Turns out that the Pacific Northwest is a bubbling cauldron of activity in the folk music world. Leading this vibrant community of square dancers and bluegrass fanatics, The Water Tower Bucket Boys have a unique vision of traditional music in a brand-new century. They know the roots of the music inside and out and have stayed up through many an all-night picking party. But don't forget that they've been raised on raging punk music just as much as Tommy Jarrell, and half the band have received jazz degrees in university. Put that together with the wanderlust of youth that has carried them throughout Europe and across the US, and you get their wildly eclectic vision of folk music for the 21st century; dominated as much by psychedelic music and punk rock as old 78 recordings and toothless fiddle masters. The Water Tower Bucket Boys bring a no-holds-barred approach to the music in their attempt to share the joy and exuberance of American folk traditions with a new generation.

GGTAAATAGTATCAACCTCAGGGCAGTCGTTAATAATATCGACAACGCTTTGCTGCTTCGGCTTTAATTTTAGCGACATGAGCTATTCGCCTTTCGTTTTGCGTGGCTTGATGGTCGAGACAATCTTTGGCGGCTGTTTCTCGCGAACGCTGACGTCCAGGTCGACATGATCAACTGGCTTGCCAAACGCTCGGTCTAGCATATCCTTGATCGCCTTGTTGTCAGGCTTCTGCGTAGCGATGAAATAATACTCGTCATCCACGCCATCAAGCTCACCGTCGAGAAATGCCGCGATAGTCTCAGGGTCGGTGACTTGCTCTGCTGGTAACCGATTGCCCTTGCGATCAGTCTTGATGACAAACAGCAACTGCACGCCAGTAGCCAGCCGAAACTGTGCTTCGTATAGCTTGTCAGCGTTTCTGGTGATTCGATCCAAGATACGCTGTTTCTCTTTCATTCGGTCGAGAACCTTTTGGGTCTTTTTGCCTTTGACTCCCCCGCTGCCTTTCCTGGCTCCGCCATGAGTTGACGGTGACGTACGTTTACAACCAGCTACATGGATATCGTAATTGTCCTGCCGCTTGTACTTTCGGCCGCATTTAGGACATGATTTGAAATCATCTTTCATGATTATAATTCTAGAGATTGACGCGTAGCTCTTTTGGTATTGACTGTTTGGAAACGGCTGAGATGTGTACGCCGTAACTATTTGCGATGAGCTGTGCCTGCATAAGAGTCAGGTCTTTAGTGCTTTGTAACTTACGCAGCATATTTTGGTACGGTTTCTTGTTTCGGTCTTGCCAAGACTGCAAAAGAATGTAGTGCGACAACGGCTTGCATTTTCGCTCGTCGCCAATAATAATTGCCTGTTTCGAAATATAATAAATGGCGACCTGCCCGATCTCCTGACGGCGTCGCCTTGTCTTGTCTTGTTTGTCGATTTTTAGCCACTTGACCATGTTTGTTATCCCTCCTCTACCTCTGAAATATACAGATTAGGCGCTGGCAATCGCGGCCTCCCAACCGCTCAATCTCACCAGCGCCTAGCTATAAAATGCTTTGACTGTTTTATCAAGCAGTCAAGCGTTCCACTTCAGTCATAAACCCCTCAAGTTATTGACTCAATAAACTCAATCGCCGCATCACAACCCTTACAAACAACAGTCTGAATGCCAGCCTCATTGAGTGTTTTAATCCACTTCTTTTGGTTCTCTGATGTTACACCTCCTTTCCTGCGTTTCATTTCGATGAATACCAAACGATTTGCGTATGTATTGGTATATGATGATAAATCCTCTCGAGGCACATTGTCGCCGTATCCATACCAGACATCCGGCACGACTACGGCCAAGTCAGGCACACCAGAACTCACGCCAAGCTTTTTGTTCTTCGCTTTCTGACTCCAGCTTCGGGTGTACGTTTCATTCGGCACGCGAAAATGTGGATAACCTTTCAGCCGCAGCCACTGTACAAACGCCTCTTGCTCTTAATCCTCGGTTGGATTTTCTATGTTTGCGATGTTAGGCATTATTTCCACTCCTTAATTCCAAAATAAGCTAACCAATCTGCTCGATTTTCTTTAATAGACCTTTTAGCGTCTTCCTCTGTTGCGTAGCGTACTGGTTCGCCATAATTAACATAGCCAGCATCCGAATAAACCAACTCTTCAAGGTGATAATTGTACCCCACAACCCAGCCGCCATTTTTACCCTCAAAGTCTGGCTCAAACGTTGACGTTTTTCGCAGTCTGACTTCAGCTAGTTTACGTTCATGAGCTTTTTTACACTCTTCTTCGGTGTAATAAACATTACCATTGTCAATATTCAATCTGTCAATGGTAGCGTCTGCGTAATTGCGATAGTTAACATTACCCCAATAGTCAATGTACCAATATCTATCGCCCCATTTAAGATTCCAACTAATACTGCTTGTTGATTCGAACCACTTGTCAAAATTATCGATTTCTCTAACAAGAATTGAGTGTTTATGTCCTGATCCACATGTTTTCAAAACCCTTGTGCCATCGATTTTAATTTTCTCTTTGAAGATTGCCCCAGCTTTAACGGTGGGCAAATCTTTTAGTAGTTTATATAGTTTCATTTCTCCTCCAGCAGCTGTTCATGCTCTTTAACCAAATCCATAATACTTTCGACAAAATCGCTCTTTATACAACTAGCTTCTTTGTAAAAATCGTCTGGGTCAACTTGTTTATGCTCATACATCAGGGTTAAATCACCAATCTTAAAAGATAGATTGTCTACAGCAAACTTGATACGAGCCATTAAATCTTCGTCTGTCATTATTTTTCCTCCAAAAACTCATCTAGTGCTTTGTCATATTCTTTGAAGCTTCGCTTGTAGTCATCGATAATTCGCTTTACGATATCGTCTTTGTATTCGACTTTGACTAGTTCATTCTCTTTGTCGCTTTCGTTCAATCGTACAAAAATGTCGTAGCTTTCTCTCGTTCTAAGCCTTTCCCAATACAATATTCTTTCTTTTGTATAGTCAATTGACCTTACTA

Misisipi Mike's Southern Comforts The Southern Comforts are Misisipi Mike Wolf's latest music project, a small acoustic country outfit that combines his wistful songwriting with the beautiful vocals of Margaret Belton (The Patsychords) and fiddle/violin from some of the Bay Area's best bluegrass talents.
Fret Not plays boot-stomping old-time roots gospel. Lead by Lori Arthur's fiery singing, with songs from the traditions of America's black and white rural churches, it's as if the Whitstein Brothers and Sister Rosetta Tharpe held a barn dance together. In fact, Lori's grandparents did just that on their New Mexico ranch during the Great Depression, with Eugenia, her grandmother, on rhythm guitar just like Lori is now, and her great-uncle, grandfather, and great grandfather on banjo and twin fiddles. Most everyone else in Fret Not also leads or at least plays lead in church worship bands, or fronts their own gospel bands of two-timing pickers, or teaches true and right music to kids. So it's in their blood. It's also in their calling. Fret Not brings the old-time gospel to the dispirited and disheart-ened of modern life, with most appearances in prisons, recovery missions, funerals, and at benefits. There is something in the old songs — borne out of the suffering of slavery and company towns, failing farms, and untimely death — that prepares the heart to hear in the Word the only Uplifting Gospel there is.